Bobby Beathard, Hall of Fame NFL executive, dies aged 86
Bobby Beathard, the architect of four Super Bowl-winning teams with two different organizations during his long football tenure, has passed away. He was 86.
A spokesman for the Washington Commanders said Beathard’s family told the team he passed away Monday at his home in Franklin, Tennessee, less than a week after his 86th birthday. Cause of death was not immediately available.
Beathard was player personnel director for Miami’s two NFL championships in the 1970s and served as general manager for two more Washington championships in the ’80s. He also scouted for Kansas City. when the Captain won the American Football League Championship and won Super Bowl I after the 1966 season and was the GM of San Diego when the Chargers got there in the mid-1990s.
As part of the seven teams that made up the Super Bowl during his long office career, Beathard was inducted into the Pro Football Hall of Fame in 2018. Washington added him to the organization’s Ring of Honor. in 2016.
“Bobby has not only built winning teams throughout his career, but he has also built a winning culture that endures after years of working for an organization,” said Pro Football Hall of Fame president Jim Porter said in a statement. “He combined an eye for talent with a special gift for working with others. The results speak for themselves.”
Beathard also sought out the Atlanta Falcons, but is best known for his roles with Don Shula’s Dolphins that won consecutive Super Bowls and later hired coach Joe Gibbs and drafted Darrell Green, Art Monk and others during his time in Washington.
“I came to the Redskins from the Miami Dolphins, and my years at the Miami Dolphins including the ’72 season of the unbeaten team and being with Shula, I learned more than I ever had up until that point in football,” he said. Beathard said in 2016 at Washington’s training camp in Richmond, Virginia. “So I feel when I go into a situation like this, I feel prepared because I never want to be in a situation where I feel too big for me or where I am. unprepared.”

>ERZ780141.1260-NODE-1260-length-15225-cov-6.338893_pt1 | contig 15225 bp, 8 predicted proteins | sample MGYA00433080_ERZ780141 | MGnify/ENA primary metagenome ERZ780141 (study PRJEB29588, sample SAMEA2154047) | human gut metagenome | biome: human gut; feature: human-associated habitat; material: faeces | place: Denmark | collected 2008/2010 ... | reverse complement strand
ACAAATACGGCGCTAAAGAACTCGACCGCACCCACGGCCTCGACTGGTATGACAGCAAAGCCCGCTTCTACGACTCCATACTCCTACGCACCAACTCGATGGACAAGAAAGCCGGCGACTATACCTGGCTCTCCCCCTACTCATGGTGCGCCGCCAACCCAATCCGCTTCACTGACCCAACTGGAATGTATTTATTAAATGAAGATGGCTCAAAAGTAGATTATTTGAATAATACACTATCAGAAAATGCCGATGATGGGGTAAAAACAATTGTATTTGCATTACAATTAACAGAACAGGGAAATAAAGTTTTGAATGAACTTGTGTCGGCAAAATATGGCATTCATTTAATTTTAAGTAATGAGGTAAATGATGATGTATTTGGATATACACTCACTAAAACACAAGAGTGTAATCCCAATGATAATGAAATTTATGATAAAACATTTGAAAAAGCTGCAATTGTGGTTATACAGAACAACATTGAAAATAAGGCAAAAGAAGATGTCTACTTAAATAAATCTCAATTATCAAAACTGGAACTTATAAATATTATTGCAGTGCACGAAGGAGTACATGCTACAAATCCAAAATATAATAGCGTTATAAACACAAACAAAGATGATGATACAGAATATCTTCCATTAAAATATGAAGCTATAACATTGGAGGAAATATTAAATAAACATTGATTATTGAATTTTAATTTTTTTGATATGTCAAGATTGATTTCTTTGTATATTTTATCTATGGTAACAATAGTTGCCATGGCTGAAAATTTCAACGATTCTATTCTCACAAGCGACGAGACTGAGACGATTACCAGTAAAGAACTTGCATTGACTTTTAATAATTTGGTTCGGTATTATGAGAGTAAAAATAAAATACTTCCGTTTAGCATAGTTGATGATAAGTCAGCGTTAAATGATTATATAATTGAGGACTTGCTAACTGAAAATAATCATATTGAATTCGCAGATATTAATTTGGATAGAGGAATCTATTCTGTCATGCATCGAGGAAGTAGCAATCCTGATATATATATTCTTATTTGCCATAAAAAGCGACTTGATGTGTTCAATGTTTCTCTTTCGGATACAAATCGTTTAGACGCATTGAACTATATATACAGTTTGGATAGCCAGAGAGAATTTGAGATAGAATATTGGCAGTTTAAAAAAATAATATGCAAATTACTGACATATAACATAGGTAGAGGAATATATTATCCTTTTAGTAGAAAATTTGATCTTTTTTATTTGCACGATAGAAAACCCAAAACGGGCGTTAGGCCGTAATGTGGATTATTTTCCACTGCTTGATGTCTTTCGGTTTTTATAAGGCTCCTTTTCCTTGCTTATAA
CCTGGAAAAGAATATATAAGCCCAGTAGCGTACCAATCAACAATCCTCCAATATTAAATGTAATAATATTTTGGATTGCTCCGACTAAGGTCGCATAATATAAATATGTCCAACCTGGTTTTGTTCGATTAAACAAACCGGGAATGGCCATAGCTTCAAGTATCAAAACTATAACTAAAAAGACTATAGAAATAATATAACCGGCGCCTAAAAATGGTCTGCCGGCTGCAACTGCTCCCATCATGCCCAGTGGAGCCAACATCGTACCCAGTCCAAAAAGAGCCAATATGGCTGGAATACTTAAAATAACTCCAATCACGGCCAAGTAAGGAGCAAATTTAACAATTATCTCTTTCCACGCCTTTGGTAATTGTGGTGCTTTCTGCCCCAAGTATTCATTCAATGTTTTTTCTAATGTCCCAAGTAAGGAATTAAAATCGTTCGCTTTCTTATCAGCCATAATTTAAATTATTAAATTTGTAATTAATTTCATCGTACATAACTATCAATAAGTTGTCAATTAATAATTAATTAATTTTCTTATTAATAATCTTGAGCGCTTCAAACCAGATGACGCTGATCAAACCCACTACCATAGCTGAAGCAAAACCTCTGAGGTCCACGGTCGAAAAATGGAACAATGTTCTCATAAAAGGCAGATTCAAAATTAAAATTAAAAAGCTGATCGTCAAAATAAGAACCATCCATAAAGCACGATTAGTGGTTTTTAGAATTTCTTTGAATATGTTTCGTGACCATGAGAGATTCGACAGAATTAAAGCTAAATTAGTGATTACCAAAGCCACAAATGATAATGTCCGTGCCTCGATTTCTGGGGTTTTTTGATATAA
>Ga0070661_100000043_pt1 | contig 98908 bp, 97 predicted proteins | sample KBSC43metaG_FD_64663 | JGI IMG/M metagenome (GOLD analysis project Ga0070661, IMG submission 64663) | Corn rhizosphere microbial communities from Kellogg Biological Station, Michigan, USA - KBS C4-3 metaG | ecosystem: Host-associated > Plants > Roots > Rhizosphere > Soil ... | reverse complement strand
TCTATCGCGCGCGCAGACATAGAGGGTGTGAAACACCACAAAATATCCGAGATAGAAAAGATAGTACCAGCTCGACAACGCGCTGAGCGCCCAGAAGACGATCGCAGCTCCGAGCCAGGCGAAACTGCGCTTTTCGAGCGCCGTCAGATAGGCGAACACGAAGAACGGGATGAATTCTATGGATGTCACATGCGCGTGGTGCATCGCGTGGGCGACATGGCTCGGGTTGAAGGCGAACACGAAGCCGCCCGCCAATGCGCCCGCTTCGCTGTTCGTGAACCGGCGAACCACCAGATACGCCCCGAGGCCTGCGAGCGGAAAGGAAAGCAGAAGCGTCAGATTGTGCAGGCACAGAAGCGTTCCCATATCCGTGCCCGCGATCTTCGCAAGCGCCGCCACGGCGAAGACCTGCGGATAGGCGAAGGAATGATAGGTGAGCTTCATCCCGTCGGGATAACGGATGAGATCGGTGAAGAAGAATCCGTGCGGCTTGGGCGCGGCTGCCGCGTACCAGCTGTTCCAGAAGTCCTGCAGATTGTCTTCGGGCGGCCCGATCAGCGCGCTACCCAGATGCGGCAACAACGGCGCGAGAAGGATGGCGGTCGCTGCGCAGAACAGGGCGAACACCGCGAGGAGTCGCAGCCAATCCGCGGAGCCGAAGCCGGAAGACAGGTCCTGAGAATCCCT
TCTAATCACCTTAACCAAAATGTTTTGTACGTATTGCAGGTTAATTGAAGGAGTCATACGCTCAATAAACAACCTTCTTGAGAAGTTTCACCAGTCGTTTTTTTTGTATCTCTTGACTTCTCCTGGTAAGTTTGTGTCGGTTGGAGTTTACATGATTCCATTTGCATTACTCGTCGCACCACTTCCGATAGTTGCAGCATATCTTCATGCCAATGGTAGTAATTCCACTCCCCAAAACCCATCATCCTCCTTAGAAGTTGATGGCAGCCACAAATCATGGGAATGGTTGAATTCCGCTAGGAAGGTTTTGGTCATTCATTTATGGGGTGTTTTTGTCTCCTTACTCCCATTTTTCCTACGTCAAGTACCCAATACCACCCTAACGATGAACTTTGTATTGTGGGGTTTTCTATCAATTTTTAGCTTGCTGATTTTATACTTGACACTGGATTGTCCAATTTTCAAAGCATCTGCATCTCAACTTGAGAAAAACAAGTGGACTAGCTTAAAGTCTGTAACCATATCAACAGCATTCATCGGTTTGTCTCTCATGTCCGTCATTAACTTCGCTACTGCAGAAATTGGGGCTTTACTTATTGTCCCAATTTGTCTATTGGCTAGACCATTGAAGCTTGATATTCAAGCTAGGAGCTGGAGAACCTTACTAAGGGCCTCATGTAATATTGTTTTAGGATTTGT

Beathard quit that job in 1989, before Washington won his third Super Bowl with a self-made core and entered the television business before being hired as the Chargers GM in 1990. spent a decade working with them, including overseeing the team that made it to the Super Bowl before losing to the San Francisco 49ers, though he nearly resigned before that 1994 season because of a dispute with owner Alex Spanos .
But Spanos’ son, Dean, joined in and was put in charge of the day-to-day operations. Beathard stayed and the Chargers achieved the only Super Bowl in franchise history.
Now Chargers owner and president, Dean Spanos in a statement called Beathard “one of the finest football talent raters in NFL history.”
“He’s the best GM in football, but he’s also the guy who sits on his surfboard in the ocean where you catch waves, jog along the trails and chat in line,” Spanos said. Pay at the local market. He’s just an ordinary guy who happens to be anything but. In fact, Bobby is a special person. He is one of a kind. And he will be greatly missed.
Beathard for more than three decades at the NFL’s main office dislikes first-round picks and is passionate about seizing opportunities with players from unfamiliar colleges, a strategy that has paid off in all the way. In 1988, Sports Illustrated called him “The Smartest Man in the NFL” – a title he didn’t like.
“It’s embarrassing,” Beathard said in 2018 before entering the Hall of Fame. “Whoever put it in there, I told them when it first came out, ‘Well, you should go back and ask my high school and college teachers if that’s true, and I don’t think they’ll agree to that.’
Writer Bernie Wilson of AP Sports in San Diego contributed.